Watching the blurry blend of fact and fiction, shock and comedy is a compulsion for leaders glued to their smartphones – just as it is for many of us. But following the soap opera of a crisis on social media blow-by-blow saps leaders’ time and focus and prevents them stepping back to consider the bigger picture.

So how do you stop leaders from becoming distracted?

Preserving the ability for leaders to properly lead the crisis response is what differentiates effective teams from their overwhelmed colleagues. Here’s five things they do:

  1. Establish a clear monitoring function on the team: someone with social media nous whose task is to be the ‘antennae’ of the team, spotting issues early, recording and classifying comments, monitoring trends or analytics and sharing short reports regularly with their colleagues.
  2. Analyse themes, prioritise influencers, and escalate only when necessary: a function which reviews reports of what’s happening in social media, prioritises according to the crisis response strategy defined, and can filter intelligently, so key information reaches crisis leaders and they have confidence that they’ll see what’s important without trawling for themselves.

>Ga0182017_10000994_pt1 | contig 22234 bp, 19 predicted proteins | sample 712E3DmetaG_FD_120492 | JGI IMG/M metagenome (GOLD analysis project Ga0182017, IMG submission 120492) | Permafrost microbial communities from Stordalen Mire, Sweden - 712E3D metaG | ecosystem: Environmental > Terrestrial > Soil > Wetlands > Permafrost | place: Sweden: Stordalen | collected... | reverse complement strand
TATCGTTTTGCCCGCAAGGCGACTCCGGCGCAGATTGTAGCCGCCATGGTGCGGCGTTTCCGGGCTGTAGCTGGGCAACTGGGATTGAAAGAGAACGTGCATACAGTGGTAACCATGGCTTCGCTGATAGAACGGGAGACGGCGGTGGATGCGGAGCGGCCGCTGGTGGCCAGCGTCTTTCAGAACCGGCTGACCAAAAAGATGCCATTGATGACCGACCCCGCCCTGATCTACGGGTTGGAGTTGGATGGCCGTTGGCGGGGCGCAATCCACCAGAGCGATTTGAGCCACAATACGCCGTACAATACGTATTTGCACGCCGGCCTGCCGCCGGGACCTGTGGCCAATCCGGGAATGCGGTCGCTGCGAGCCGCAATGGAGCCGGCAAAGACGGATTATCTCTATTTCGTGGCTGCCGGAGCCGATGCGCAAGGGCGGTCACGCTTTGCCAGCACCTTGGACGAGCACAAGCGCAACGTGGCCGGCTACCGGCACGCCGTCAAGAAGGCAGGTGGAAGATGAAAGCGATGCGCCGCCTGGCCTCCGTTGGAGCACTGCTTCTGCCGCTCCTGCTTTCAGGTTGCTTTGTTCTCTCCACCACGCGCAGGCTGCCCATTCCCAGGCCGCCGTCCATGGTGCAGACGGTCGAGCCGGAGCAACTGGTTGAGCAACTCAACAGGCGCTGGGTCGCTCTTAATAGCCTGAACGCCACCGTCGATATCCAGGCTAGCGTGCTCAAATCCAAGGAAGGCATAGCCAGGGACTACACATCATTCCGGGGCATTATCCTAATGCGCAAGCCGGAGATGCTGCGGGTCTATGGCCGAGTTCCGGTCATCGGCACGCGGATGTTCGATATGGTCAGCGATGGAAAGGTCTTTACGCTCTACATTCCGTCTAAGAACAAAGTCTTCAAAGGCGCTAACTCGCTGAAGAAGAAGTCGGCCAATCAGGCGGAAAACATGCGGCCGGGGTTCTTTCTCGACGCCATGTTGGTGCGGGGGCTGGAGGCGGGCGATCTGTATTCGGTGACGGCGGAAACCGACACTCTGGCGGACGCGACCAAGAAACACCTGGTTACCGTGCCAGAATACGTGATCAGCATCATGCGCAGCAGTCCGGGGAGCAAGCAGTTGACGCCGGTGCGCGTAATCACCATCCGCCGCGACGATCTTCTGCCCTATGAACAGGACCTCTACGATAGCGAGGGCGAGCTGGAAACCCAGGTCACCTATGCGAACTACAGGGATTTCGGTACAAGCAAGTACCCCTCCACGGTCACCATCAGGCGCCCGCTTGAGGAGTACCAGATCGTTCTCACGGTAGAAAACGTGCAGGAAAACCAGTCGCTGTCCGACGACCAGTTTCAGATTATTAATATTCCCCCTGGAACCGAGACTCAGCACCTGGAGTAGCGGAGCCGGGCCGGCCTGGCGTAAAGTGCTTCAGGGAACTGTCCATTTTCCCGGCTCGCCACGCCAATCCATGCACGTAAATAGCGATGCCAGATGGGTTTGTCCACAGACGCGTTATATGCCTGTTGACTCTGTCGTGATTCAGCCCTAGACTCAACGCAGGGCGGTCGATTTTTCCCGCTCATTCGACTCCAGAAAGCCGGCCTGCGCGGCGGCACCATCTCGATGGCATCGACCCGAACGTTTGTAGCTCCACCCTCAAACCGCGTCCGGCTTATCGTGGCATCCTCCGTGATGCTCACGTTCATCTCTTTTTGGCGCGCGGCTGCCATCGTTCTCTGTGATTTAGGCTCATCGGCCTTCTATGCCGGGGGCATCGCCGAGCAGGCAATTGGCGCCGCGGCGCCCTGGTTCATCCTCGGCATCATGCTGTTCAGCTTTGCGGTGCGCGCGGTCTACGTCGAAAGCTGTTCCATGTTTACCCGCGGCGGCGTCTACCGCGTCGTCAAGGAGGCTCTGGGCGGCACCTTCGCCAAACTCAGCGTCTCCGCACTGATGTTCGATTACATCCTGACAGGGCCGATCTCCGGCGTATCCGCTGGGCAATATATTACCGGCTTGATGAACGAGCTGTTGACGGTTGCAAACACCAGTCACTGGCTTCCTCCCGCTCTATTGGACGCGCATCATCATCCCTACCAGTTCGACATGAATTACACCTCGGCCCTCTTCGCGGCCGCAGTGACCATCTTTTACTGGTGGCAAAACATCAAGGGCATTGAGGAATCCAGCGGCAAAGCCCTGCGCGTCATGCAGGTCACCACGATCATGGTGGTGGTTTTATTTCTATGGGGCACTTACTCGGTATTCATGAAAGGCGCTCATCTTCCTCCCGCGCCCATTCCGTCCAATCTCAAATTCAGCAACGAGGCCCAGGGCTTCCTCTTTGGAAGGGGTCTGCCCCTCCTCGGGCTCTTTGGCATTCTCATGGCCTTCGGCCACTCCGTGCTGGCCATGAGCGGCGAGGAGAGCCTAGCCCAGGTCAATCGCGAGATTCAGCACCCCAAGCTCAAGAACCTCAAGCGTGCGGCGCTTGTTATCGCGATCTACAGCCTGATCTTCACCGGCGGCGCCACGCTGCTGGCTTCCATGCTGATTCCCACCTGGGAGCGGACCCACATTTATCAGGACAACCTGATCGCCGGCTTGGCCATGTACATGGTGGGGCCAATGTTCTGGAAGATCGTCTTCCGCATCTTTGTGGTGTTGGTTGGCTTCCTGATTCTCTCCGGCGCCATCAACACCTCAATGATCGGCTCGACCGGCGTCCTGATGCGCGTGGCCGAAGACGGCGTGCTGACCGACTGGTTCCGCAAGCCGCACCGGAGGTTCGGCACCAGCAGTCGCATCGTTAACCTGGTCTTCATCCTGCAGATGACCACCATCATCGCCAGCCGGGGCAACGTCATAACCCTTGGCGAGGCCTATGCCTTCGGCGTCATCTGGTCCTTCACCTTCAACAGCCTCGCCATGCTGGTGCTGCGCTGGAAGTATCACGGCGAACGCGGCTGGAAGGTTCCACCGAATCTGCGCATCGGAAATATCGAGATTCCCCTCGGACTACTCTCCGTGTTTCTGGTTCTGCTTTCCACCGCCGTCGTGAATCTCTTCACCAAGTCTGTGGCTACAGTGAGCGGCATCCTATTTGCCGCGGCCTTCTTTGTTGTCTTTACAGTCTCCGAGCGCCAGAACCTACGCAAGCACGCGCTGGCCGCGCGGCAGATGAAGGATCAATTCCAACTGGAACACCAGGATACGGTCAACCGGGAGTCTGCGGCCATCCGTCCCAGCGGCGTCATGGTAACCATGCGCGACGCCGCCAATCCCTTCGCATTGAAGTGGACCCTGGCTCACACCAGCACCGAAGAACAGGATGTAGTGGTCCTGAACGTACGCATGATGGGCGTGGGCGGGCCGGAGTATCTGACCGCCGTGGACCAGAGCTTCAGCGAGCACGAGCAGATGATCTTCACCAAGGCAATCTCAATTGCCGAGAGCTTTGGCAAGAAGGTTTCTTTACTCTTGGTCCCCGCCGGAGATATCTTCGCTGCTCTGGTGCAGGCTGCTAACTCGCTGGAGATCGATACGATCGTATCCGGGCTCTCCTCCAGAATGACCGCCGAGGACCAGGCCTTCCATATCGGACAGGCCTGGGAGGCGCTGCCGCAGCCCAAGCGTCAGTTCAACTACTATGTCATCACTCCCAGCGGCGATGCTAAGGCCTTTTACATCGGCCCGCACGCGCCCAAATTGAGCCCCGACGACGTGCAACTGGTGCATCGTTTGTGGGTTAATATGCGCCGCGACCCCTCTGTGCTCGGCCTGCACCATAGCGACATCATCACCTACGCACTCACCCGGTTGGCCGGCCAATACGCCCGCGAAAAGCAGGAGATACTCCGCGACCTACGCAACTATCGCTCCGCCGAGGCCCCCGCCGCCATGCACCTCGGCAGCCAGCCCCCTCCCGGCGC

3. Seek input from crisis leaders on priorities and parameters, not drafting advice: often, we see bottlenecks develop within team processes, where responses get delayed while they’re being signed off by senior people who themselves are distracted, scanning ever-changing social media feeds and inboxes. Crisis Teams work best when leaders focus on analysing the situation, agree parameters and priorities, and share these with the team to use when responding to the media, to stakeholders or customers. Set a clear strategy and trust specialist colleagues to execute on it.
  4. Make effective use of empathetic leaders: while it’s hard to tweet and think under pressure, that’s not to say a leader’s own social media channels shouldn’t be part of the response strategy. A message from a leader that demonstrates concern and empathy is hugely valuable – but in the pressure of a crisis, they need a supportive team around them to understand the context and handle the response they’ll inevitably get.
  5. Manage upwards, firmly but professionally: it’s instinctive human curiosity to want to see for oneself what’s happening, especially on a channel as lively as Twitter, Instagram or Facebook. But when middle managers see leaders glued to their iPhones and hampering the team’s response, they need to gently but firmly get them back on track, using a regular meeting and reporting pattern, or process templates to help everyone focus.

These days, we rarely have to persuade clients we work with that understanding what’s happening in social media is important. But we’re all still figuring out how to assimilate social media into crisis handling  – and indeed our own lives – without feeling overwhelmed by it.